Some guide books say that Bali has 20,000 temples, some say 50,000. Either figure is believable: travelling through the countryside or urban areas you seem to encounter one every few meters.
Many of the small temples are private and inside houses, but there are some key ones that are open for access (apart from the inner courtyards), here are two more: Taman Ayun, a large moated temple to the north of Denpasar and Pura Ulun Danu Bratan, the lake temple in the north of the island.
Pura Bersakih, The Mother Temple of Bali. Mmm, spectacular indeed it is, but a visit here is not without its hassles – and if you think the following is me moaning check Trip Advisor…
On arrival you have to leave the car some 600m away from the temple entrance and buy tickets. You then have to run the gamut of sarong sales folk (sorry, got one) and sash sellers (OK, you got me there, I forgot my sash) that will be required to get in to the temple.
The next task is to get your tickets checked (yes, the ones you just bought), this involves a cursory glance at said tickets and then a sales pitch about how you need a guide; some sort of register was produced at this point – presumably to authenticate something or other – but I resisted… Guides can be great, but sometimes I just want to wander.
Having passed this test you now have the option of walking 600m up a fairly steep hill – past soft drinks, hats, more sarong sellers etc… or you can take a motorbike to whizz you to the top – fee negotiable of course.
So, you are in… you are at the entrance of Pura Bersakih, The Mother Temple, and you can see it majestically rising up the hillside framed by the giant volcano behind (on a clear day).
Unfortunately, the ticket you hold only allows you to wander the extremities of the temple, as entrance to the main temple is for Hindus only – the sign says so. Now, despite being a complete atheist I do know some facts about religion, and one of the things I know is that you can not become a Hindu, you can only be born one; so it was rather remiss of the ticket seller not to point out that your only chance of getting in is reincarnation – something the average visitor probably didn’t factor in.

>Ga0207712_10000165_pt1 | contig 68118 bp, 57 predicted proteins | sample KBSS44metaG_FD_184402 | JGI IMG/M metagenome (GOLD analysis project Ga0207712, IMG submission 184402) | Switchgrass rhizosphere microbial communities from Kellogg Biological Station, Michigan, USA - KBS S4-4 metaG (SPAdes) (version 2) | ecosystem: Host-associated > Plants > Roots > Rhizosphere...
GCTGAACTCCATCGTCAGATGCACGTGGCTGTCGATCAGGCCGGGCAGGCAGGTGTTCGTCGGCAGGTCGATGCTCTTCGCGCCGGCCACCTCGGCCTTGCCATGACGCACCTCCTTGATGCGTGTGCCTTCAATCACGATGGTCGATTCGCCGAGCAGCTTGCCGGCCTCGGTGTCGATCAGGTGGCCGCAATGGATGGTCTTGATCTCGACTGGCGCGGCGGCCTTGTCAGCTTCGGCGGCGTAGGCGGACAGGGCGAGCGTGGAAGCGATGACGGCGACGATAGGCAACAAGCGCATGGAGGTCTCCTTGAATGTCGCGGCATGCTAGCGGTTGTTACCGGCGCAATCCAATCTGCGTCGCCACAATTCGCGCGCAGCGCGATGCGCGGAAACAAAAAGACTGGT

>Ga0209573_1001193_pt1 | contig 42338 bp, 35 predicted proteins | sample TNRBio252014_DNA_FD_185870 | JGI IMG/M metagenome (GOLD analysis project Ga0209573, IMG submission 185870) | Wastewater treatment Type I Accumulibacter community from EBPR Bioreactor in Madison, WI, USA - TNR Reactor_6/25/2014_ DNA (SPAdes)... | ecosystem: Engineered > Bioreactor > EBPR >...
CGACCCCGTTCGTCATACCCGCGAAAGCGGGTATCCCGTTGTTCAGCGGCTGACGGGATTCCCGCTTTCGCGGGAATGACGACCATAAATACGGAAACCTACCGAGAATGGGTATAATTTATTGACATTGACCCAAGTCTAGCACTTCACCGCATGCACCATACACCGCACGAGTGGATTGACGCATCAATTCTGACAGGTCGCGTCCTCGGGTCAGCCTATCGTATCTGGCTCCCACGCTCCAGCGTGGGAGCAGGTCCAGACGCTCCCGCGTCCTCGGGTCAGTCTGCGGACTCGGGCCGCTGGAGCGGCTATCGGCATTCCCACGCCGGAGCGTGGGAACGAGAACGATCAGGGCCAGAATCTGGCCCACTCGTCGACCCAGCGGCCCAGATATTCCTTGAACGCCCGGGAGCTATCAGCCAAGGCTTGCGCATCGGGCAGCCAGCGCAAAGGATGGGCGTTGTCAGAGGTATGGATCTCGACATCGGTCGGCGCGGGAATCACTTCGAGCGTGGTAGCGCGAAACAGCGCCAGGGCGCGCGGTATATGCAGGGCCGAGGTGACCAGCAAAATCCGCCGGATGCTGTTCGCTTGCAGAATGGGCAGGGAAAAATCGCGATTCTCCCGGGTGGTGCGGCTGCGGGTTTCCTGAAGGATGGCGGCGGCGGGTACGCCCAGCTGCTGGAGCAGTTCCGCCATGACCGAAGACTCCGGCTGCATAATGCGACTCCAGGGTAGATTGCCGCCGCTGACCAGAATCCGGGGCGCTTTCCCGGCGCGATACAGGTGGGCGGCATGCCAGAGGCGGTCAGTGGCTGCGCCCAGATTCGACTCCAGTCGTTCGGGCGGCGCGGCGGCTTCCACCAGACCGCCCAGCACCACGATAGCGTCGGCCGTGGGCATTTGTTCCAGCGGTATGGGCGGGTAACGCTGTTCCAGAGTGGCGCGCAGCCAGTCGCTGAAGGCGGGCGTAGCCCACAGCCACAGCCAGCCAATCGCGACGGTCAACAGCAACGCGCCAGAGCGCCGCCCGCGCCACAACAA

Fortunately, all of that shit and old fashioned principle can be happily put to one side for the simple payment of 100,000 Rhp – pay up and you are in.
This ‘flexibility’ really gets on my nerves and I have a hard time keeping a straight face/ not testing the limits of flexibility…
- ‘That sign says Hindus only, why can 100,000 Rhp make me a Hindu?’
- ‘Well, it can’t, but we can guide you to make sure you make no mistakes on the inside’
- ‘Oh, I see, what kind of mistakes am I likely to make’
- ‘You might walk somewhere, you shouldn’t’
etc etc, but if you want in, pay up and shut up… after making them squirm a bit anyway…
These guardians against unintentional religious and social faux pas don’t however seem to be very bothered about all the tat and soft drinks sellers inside – but maybe they are Hindu and can do what the fuck they like…
I have no problem paying to get into places like this, they need money to pay for upkeep; what riles me is that fact that this is so clearly extortion and misdirection of funds, I’m fairly sure none of this cash works its way back to the temple.